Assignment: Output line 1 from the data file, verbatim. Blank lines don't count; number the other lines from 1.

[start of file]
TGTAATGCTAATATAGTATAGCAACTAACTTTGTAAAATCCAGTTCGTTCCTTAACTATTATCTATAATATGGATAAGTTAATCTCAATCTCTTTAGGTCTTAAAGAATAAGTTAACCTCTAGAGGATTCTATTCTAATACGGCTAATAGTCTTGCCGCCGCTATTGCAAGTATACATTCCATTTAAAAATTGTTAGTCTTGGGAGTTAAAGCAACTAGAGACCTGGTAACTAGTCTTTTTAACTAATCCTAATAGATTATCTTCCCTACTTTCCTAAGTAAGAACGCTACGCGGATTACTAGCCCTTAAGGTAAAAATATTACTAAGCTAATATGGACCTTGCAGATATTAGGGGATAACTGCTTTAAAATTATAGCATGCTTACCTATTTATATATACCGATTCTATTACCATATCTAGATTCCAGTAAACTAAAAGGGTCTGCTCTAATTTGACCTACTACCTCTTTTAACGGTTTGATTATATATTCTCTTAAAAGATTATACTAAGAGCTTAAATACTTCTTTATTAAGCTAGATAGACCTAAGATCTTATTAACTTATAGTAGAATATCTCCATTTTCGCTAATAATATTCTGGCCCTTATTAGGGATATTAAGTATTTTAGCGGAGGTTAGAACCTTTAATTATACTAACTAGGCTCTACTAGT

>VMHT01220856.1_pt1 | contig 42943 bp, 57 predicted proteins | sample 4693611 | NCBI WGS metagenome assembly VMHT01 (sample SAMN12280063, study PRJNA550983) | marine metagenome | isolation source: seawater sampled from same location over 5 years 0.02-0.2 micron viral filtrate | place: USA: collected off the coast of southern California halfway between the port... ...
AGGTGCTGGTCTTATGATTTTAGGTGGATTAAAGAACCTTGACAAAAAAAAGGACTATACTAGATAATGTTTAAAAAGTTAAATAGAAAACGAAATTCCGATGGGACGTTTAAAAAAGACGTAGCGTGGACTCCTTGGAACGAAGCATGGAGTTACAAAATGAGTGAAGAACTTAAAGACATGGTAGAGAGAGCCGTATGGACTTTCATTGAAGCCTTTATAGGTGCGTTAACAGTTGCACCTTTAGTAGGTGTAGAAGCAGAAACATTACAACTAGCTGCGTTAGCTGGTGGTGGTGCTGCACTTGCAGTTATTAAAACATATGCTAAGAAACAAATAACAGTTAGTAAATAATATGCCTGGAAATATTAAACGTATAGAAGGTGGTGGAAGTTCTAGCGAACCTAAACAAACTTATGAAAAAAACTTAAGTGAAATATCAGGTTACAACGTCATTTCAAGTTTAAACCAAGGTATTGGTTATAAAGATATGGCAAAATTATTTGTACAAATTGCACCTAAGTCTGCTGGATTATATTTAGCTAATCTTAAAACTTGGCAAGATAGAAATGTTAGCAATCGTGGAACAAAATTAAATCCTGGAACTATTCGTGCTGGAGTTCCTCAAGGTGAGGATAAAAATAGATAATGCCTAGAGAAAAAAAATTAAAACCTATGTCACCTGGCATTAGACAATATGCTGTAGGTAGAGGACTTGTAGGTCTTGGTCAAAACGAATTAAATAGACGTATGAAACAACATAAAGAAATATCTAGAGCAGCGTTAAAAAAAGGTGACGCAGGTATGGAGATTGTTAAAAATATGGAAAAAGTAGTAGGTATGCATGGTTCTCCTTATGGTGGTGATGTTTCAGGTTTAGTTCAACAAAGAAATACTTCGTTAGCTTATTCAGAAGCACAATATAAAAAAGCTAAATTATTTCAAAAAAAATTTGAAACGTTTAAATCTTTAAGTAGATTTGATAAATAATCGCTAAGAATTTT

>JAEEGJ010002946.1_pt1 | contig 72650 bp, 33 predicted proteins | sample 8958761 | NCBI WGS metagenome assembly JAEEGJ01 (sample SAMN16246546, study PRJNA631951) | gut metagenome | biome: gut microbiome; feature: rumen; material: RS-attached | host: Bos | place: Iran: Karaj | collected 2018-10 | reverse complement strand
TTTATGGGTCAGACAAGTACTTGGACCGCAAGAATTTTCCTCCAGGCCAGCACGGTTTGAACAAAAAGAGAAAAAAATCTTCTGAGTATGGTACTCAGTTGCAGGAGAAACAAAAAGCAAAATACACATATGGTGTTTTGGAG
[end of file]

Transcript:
TGTAATGCTAATATAGTATAGCAACTAACTTTGTAAAATCCAGTTCGTTCCTTAACTATTATCTATAATATGGATAAGTTAATCTCAATCTCTTTAGGTCTTAAAGAATAAGTTAACCTCTAGAGGATTCTATTCTAATACGGCTAATAGTCTTGCCGCCGCTATTGCAAGTATACATTCCATTTAAAAATTGTTAGTCTTGGGAGTTAAAGCAACTAGAGACCTGGTAACTAGTCTTTTTAACTAATCCTAATAGATTATCTTCCCTACTTTCCTAAGTAAGAACGCTACGCGGATTACTAGCCCTTAAGGTAAAAATATTACTAAGCTAATATGGACCTTGCAGATATTAGGGGATAACTGCTTTAAAATTATAGCATGCTTACCTATTTATATATACCGATTCTATTACCATATCTAGATTCCAGTAAACTAAAAGGGTCTGCTCTAATTTGACCTACTACCTCTTTTAACGGTTTGATTATATATTCTCTTAAAAGATTATACTAAGAGCTTAAATACTTCTTTATTAAGCTAGATAGACCTAAGATCTTATTAACTTATAGTAGAATATCTCCATTTTCGCTAATAATATTCTGGCCCTTATTAGGGATATTAAGTATTTTAGCGGAGGTTAGAACCTTTAATTATACTAACTAGGCTCTACTAGT